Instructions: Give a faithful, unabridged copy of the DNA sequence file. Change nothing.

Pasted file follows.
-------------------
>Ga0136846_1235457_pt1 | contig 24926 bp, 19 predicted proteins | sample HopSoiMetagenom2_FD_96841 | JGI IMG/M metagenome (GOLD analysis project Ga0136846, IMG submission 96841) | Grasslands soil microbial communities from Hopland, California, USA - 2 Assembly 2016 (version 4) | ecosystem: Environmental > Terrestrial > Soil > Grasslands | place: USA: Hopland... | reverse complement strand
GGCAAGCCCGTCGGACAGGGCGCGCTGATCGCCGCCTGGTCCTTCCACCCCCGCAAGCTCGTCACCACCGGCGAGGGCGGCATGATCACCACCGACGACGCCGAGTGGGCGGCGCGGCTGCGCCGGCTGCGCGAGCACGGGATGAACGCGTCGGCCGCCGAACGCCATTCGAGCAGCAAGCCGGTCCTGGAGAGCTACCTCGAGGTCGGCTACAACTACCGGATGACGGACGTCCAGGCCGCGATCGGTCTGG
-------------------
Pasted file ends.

>Ga0136846_1235457_pt1 | contig 24926 bp, 19 predicted proteins | sample HopSoiMetagenom2_FD_96841 | JGI IMG/M metagenome (GOLD analysis project Ga0136846, IMG submission 96841) | Grasslands soil microbial communities from Hopland, California, USA - 2 Assembly 2016 (version 4) | ecosystem: Environmental > Terrestrial > Soil > Grasslands | place: USA: Hopland... | reverse complement strand
GGCAAGCCCGTCGGACAGGGCGCGCTGATCGCCGCCTGGTCCTTCCACCCCCGCAAGCTCGTCACCACCGGCGAGGGCGGCATGATCACCACCGACGACGCCGAGTGGGCGGCGCGGCTGCGCCGGCTGCGCGAGCACGGGATGAACGCGTCGGCCGCCGAACGCCATTCGAGCAGCAAGCCGGTCCTGGAGAGCTACCTCGAGGTCGGCTACAACTACCGGATGACGGACGTCCAGGCCGCGATCGGTCTGG